Tyler: Nick’s sock drawer.  Nick you want to take it from here… ? ;)

Nick: Ha, yes. My sock drawer.

Nick, What do you think about when writing music?  What are your goals and what do you want to say with your songs?

Nick: Songs are a fascinating window into who is writing them, I find. Some songwriters leave you with the sense that they feel squeezed from all sides simply by their own existence, and others show you just how deeply one can think about the world and what one experiences in it. And some are just fun. I guess I think of myself as a combination of all three… at least on a good day. I think I tend to wear my heart on my sleeve and so what I write tends to be a reflection of where I’m at as I struggle to be the best version of myself I can. Plus I love women and dancing and babies and the idea that we are better when we come together. If I had to distill that into a single message or idea, I think it would be “love wins.”

Tyler, You play the stroh violin (a violin which uses a metal horn instead of a wooden sound box)  as well the violin or fiddle that most people know.  Could you describe this instrument and tell us why you use it?

Tyler: It is from the late 19th century and designed to be more effective in the recording medium that was the gramophone. It has a more nasal and higher frequency sound that causes it to etch into the wax more deeply. They actually made full orchestras of these instruments – they even had stroh cellos!

When I heard it the first time, I just had a sense that it was important to me. Didn’t know why. 2 weeks later, Nick sent me the first song that we collaborated on – Sand and Stone which is absolutely marvelous. Deeply haunting and personally questioning and I knew why I had found the stroh.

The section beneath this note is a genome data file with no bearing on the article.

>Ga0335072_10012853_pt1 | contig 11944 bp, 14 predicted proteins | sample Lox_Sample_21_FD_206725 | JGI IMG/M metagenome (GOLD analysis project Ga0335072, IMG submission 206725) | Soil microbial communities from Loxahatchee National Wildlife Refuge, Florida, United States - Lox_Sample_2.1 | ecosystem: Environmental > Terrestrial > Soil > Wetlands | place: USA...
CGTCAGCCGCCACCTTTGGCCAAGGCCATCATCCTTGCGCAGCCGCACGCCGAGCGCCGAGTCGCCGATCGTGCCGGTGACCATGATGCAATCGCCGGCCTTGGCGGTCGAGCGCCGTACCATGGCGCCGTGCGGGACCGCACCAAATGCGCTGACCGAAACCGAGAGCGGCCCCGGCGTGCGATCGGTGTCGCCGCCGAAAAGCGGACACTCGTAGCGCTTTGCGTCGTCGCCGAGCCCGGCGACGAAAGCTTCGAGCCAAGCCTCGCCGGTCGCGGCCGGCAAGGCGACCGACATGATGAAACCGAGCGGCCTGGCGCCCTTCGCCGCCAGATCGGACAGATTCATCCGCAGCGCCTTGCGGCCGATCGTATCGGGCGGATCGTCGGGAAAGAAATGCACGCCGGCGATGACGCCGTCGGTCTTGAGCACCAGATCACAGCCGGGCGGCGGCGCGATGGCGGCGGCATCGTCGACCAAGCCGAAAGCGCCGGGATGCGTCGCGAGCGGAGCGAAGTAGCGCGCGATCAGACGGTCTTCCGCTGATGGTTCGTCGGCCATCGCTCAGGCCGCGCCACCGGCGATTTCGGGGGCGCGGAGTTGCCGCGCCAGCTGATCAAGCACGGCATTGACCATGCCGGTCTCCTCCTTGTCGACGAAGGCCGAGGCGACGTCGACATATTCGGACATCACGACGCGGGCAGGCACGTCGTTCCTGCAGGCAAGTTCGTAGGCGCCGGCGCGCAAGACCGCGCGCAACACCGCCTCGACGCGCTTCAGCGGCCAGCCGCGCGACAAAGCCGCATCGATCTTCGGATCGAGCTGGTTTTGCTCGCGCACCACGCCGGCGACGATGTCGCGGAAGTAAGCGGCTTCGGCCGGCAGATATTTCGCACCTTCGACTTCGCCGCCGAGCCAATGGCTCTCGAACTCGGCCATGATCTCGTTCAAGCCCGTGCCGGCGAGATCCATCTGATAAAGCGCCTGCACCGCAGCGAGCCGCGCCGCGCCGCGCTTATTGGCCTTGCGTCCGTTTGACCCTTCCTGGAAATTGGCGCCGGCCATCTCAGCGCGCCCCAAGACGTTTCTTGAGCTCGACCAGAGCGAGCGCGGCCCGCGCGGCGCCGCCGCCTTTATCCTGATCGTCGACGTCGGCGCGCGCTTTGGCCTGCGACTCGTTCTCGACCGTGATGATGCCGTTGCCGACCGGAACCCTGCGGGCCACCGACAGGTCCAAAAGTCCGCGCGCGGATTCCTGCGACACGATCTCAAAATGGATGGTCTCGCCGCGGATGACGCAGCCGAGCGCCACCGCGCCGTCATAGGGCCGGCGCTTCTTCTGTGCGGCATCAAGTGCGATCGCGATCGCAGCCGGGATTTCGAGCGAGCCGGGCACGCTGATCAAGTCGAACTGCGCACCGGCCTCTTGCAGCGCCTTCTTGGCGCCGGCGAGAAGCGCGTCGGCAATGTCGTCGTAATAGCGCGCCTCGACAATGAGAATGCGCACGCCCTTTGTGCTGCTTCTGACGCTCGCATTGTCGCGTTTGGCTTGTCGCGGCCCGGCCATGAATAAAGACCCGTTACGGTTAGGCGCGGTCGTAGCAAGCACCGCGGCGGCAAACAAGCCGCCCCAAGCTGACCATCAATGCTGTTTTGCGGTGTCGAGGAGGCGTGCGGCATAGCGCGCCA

What are you listening to now?  Who are your musical inspirations?

Tyler: Being a musician and keeping late hours by necessity, I was disappointed that I couldn’t fall back asleep at 7:30am. I had a lot of things running around in my head and then I listened to “In Rainbows” (Radiohead).  It gave me all the answers I needed and I was back to sleep.

Tom Yorke is a wonderful lyricist and possibly, no absolutely a more brilliant vocalist. He takes words and changes vowels at the most perfect time so that the word has still been spoken but it also turns it into something completely different and much more “instrumental.” He’s blurring the definition between vocals and instrument which I appreciate very much, from the opposite point of view…

Nick: Right now I’m listening to a lot of Elbow and Radiohead. Pretty standard for me in the winter. :)

What’s next for Impossible Bird?  What are your goals with this group?

Tyler: I’m very much looking forward to getting into studio again this spring and bringing that record to a number of festival performance this summer!

Nick: Next up we are working on some new songs and maybe heading back into the studio before too long. Then it’s off on the road again.